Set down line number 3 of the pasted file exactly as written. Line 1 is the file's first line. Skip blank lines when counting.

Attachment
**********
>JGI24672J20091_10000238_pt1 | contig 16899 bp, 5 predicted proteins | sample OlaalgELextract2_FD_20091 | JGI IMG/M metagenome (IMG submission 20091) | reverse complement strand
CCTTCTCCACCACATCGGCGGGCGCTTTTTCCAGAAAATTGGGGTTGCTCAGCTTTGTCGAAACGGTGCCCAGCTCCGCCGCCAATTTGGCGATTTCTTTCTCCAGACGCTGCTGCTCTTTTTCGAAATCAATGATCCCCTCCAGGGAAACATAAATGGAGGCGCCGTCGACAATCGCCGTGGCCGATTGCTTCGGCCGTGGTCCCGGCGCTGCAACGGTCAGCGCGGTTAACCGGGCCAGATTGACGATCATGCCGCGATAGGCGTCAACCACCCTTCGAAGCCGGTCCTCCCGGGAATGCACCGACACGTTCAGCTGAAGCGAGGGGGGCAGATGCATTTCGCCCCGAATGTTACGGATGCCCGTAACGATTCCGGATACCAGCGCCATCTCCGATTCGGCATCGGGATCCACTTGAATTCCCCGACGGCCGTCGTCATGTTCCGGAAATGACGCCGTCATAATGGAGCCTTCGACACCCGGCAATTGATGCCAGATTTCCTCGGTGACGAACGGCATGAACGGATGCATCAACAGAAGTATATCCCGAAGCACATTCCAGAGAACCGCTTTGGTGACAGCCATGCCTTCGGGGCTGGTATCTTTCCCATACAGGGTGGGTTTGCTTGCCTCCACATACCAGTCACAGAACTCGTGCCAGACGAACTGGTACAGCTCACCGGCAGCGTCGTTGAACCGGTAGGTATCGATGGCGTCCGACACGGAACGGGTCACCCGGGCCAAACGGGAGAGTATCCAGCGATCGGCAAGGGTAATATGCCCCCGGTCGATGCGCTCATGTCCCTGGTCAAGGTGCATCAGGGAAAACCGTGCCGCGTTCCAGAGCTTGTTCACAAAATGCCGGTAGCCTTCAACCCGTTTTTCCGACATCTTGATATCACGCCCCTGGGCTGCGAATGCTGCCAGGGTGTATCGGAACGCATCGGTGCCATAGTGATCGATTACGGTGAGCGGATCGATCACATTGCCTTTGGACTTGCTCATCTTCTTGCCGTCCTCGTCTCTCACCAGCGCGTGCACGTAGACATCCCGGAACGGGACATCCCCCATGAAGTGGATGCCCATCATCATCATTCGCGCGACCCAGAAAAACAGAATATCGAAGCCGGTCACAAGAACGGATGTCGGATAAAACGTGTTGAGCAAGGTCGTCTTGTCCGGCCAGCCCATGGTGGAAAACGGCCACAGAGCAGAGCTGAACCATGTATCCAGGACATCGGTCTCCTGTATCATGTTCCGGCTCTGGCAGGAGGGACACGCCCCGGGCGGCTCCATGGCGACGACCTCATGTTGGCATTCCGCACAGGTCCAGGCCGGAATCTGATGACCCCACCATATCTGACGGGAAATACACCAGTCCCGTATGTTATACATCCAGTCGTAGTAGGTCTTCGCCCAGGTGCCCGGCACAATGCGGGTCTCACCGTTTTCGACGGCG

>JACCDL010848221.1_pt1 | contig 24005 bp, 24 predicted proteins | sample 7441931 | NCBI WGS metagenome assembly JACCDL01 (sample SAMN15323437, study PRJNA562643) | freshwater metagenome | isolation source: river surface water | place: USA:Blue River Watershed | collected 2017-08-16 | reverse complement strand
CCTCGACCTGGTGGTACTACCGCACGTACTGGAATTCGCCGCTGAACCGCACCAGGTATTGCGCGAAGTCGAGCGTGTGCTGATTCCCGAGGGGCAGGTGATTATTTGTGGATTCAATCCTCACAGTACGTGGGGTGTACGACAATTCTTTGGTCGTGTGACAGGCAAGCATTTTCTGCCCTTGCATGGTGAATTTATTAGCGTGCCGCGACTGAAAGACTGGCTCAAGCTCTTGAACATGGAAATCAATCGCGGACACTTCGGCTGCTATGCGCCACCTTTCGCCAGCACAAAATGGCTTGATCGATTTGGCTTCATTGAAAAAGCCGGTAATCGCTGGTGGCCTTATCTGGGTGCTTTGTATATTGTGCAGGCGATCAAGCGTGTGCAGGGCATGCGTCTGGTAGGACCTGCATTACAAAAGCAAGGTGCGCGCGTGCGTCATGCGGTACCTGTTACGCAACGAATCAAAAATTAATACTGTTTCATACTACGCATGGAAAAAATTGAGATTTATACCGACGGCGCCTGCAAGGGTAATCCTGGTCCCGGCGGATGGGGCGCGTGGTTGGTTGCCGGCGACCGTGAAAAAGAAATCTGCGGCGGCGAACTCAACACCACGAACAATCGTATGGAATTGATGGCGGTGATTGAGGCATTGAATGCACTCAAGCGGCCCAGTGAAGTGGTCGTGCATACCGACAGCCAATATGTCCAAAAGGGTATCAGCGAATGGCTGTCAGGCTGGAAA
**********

>JACCDL010848221.1_pt1 | contig 24005 bp, 24 predicted proteins | sample 7441931 | NCBI WGS metagenome assembly JACCDL01 (sample SAMN15323437, study PRJNA562643) | freshwater metagenome | isolation source: river surface water | place: USA:Blue River Watershed | collected 2017-08-16 | reverse complement strand